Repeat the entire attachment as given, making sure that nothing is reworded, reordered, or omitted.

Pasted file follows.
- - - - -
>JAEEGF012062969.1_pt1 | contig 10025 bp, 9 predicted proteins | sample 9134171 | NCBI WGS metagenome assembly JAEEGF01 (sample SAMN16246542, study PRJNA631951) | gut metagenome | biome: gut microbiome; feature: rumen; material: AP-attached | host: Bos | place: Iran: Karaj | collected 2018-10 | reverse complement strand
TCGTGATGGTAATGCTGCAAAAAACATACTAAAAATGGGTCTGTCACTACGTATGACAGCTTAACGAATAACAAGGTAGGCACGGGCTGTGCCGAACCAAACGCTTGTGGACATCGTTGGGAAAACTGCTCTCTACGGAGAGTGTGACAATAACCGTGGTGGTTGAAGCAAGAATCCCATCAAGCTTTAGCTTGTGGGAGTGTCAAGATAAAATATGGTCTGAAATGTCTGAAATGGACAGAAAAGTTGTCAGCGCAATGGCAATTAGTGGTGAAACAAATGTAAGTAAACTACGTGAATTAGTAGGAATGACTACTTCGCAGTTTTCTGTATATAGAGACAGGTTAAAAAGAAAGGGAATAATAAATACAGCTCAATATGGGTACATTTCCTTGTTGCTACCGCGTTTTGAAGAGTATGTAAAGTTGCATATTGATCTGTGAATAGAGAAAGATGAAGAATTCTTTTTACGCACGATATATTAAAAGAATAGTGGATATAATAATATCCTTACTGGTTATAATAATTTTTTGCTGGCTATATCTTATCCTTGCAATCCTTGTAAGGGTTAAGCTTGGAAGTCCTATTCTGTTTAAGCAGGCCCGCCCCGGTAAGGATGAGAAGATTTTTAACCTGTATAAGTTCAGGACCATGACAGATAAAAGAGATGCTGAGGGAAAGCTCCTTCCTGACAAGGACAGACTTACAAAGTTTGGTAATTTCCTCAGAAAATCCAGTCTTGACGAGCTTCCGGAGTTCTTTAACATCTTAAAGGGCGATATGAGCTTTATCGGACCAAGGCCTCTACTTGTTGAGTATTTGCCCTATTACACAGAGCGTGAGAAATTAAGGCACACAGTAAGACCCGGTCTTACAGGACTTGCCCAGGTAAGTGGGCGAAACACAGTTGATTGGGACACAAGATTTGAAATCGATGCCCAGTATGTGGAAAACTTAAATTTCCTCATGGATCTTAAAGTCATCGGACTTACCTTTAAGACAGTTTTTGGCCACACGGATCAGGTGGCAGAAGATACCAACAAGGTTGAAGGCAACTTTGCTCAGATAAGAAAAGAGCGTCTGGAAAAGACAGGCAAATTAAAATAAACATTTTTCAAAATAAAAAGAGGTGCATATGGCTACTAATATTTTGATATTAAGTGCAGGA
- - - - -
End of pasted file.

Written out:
>JAEEGF012062969.1_pt1 | contig 10025 bp, 9 predicted proteins | sample 9134171 | NCBI WGS metagenome assembly JAEEGF01 (sample SAMN16246542, study PRJNA631951) | gut metagenome | biome: gut microbiome; feature: rumen; material: AP-attached | host: Bos | place: Iran: Karaj | collected 2018-10 | reverse complement strand
TCGTGATGGTAATGCTGCAAAAAACATACTAAAAATGGGTCTGTCACTACGTATGACAGCTTAACGAATAACAAGGTAGGCACGGGCTGTGCCGAACCAAACGCTTGTGGACATCGTTGGGAAAACTGCTCTCTACGGAGAGTGTGACAATAACCGTGGTGGTTGAAGCAAGAATCCCATCAAGCTTTAGCTTGTGGGAGTGTCAAGATAAAATATGGTCTGAAATGTCTGAAATGGACAGAAAAGTTGTCAGCGCAATGGCAATTAGTGGTGAAACAAATGTAAGTAAACTACGTGAATTAGTAGGAATGACTACTTCGCAGTTTTCTGTATATAGAGACAGGTTAAAAAGAAAGGGAATAATAAATACAGCTCAATATGGGTACATTTCCTTGTTGCTACCGCGTTTTGAAGAGTATGTAAAGTTGCATATTGATCTGTGAATAGAGAAAGATGAAGAATTCTTTTTACGCACGATATATTAAAAGAATAGTGGATATAATAATATCCTTACTGGTTATAATAATTTTTTGCTGGCTATATCTTATCCTTGCAATCCTTGTAAGGGTTAAGCTTGGAAGTCCTATTCTGTTTAAGCAGGCCCGCCCCGGTAAGGATGAGAAGATTTTTAACCTGTATAAGTTCAGGACCATGACAGATAAAAGAGATGCTGAGGGAAAGCTCCTTCCTGACAAGGACAGACTTACAAAGTTTGGTAATTTCCTCAGAAAATCCAGTCTTGACGAGCTTCCGGAGTTCTTTAACATCTTAAAGGGCGATATGAGCTTTATCGGACCAAGGCCTCTACTTGTTGAGTATTTGCCCTATTACACAGAGCGTGAGAAATTAAGGCACACAGTAAGACCCGGTCTTACAGGACTTGCCCAGGTAAGTGGGCGAAACACAGTTGATTGGGACACAAGATTTGAAATCGATGCCCAGTATGTGGAAAACTTAAATTTCCTCATGGATCTTAAAGTCATCGGACTTACCTTTAAGACAGTTTTTGGCCACACGGATCAGGTGGCAGAAGATACCAACAAGGTTGAAGGCAACTTTGCTCAGATAAGAAAAGAGCGTCTGGAAAAGACAGGCAAATTAAAATAAACATTTTTCAAAATAAAAAGAGGTGCATATGGCTACTAATATTTTGATATTAAGTGCAGGA